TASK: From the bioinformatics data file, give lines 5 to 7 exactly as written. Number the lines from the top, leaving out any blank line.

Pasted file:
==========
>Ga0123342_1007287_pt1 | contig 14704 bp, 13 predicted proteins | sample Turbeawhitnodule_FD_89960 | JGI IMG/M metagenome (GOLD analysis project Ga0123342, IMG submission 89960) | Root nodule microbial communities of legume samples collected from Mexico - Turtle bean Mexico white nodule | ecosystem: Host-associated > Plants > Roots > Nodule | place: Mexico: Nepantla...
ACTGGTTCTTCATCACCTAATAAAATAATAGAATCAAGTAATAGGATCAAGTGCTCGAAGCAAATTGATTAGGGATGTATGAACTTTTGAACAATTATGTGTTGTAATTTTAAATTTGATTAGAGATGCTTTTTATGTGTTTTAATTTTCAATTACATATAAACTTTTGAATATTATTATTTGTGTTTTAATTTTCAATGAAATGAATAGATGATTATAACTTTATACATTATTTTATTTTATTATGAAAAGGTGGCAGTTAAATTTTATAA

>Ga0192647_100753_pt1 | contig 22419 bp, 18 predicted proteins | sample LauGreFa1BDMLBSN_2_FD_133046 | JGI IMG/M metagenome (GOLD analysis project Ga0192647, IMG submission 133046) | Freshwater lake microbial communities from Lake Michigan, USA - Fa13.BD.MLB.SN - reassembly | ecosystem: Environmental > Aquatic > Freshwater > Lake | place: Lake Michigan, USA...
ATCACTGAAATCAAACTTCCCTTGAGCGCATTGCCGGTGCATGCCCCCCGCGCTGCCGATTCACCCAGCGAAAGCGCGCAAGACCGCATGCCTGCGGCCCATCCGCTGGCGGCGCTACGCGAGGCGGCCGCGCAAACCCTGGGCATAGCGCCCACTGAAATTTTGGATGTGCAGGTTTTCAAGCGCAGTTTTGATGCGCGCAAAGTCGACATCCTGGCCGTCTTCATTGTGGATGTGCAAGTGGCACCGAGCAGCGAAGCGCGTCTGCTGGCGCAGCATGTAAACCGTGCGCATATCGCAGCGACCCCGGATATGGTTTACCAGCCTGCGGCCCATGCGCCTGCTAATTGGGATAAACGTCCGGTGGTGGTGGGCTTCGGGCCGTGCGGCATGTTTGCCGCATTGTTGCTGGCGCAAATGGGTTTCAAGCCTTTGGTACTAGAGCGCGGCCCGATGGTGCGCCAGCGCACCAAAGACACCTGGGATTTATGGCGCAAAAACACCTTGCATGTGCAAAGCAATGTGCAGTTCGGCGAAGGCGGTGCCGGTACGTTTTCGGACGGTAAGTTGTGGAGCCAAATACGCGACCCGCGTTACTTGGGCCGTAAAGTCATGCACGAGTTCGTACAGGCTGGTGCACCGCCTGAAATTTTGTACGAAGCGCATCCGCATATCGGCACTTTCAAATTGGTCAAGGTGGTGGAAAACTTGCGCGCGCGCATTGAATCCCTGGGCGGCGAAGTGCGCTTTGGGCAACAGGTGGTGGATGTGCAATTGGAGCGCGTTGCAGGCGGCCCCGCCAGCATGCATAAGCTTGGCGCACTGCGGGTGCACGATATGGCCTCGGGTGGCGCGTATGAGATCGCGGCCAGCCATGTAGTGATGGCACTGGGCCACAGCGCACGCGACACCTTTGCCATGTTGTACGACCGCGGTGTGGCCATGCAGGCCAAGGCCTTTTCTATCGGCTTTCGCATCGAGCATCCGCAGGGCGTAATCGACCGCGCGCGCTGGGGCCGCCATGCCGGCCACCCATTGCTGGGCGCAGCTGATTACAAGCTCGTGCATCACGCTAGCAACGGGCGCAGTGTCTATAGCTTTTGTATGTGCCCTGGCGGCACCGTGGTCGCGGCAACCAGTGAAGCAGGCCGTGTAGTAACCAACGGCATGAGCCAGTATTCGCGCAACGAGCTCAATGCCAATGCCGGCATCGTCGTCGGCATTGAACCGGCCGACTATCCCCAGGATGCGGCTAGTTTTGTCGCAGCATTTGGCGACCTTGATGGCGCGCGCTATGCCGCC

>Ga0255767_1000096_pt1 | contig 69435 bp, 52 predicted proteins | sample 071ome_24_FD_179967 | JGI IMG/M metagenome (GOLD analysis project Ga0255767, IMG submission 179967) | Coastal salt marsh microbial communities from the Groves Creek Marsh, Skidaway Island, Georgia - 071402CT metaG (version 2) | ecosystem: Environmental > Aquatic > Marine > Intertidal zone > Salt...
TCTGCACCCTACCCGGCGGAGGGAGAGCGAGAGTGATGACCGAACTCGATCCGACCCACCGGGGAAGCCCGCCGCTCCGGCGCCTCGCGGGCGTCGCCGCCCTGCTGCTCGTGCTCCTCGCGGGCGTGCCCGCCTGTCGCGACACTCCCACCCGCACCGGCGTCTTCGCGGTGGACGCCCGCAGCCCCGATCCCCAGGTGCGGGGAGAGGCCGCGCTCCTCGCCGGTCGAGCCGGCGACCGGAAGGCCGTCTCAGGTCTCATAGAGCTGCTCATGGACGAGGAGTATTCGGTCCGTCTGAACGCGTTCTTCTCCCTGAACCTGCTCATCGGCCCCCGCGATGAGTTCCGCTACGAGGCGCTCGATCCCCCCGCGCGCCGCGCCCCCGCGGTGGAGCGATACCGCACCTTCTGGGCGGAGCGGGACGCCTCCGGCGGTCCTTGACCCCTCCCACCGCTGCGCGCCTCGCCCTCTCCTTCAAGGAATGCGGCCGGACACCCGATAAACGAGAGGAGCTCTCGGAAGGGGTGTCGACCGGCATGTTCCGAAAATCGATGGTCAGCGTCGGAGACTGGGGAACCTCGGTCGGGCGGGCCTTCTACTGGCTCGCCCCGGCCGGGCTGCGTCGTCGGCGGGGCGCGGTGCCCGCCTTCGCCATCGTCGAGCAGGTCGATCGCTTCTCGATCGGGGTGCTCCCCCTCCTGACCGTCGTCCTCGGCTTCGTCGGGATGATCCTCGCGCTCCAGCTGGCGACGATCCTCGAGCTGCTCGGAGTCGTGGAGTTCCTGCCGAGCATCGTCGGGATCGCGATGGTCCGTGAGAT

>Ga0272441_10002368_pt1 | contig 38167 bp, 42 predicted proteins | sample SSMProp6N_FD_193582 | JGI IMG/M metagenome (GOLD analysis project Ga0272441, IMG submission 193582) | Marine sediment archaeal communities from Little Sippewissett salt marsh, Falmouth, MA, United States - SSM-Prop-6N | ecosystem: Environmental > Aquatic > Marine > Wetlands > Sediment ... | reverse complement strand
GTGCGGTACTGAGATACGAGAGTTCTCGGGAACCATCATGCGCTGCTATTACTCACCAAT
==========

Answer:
>Ga0255767_1000096_pt1 | contig 69435 bp, 52 predicted proteins | sample 071ome_24_FD_179967 | JGI IMG/M metagenome (GOLD analysis project Ga0255767, IMG submission 179967) | Coastal salt marsh microbial communities from the Groves Creek Marsh, Skidaway Island, Georgia - 071402CT metaG (version 2) | ecosystem: Environmental > Aquatic > Marine > Intertidal zone > Salt...
TCTGCACCCTACCCGGCGGAGGGAGAGCGAGAGTGATGACCGAACTCGATCCGACCCACCGGGGAAGCCCGCCGCTCCGGCGCCTCGCGGGCGTCGCCGCCCTGCTGCTCGTGCTCCTCGCGGGCGTGCCCGCCTGTCGCGACACTCCCACCCGCACCGGCGTCTTCGCGGTGGACGCCCGCAGCCCCGATCCCCAGGTGCGGGGAGAGGCCGCGCTCCTCGCCGGTCGAGCCGGCGACCGGAAGGCCGTCTCAGGTCTCATAGAGCTGCTCATGGACGAGGAGTATTCGGTCCGTCTGAACGCGTTCTTCTCCCTGAACCTGCTCATCGGCCCCCGCGATGAGTTCCGCTACGAGGCGCTCGATCCCCCCGCGCGCCGCGCCCCCGCGGTGGAGCGATACCGCACCTTCTGGGCGGAGCGGGACGCCTCCGGCGGTCCTTGACCCCTCCCACCGCTGCGCGCCTCGCCCTCTCCTTCAAGGAATGCGGCCGGACACCCGATAAACGAGAGGAGCTCTCGGAAGGGGTGTCGACCGGCATGTTCCGAAAATCGATGGTCAGCGTCGGAGACTGGGGAACCTCGGTCGGGCGGGCCTTCTACTGGCTCGCCCCGGCCGGGCTGCGTCGTCGGCGGGGCGCGGTGCCCGCCTTCGCCATCGTCGAGCAGGTCGATCGCTTCTCGATCGGGGTGCTCCCCCTCCTGACCGTCGTCCTCGGCTTCGTCGGGATGATCCTCGCGCTCCAGCTGGCGACGATCCTCGAGCTGCTCGGAGTCGTGGAGTTCCTGCCGAGCATCGTCGGGATCGCGATGGTCCGTGAGAT

>Ga0272441_10002368_pt1 | contig 38167 bp, 42 predicted proteins | sample SSMProp6N_FD_193582 | JGI IMG/M metagenome (GOLD analysis project Ga0272441, IMG submission 193582) | Marine sediment archaeal communities from Little Sippewissett salt marsh, Falmouth, MA, United States - SSM-Prop-6N | ecosystem: Environmental > Aquatic > Marine > Wetlands > Sediment ... | reverse complement strand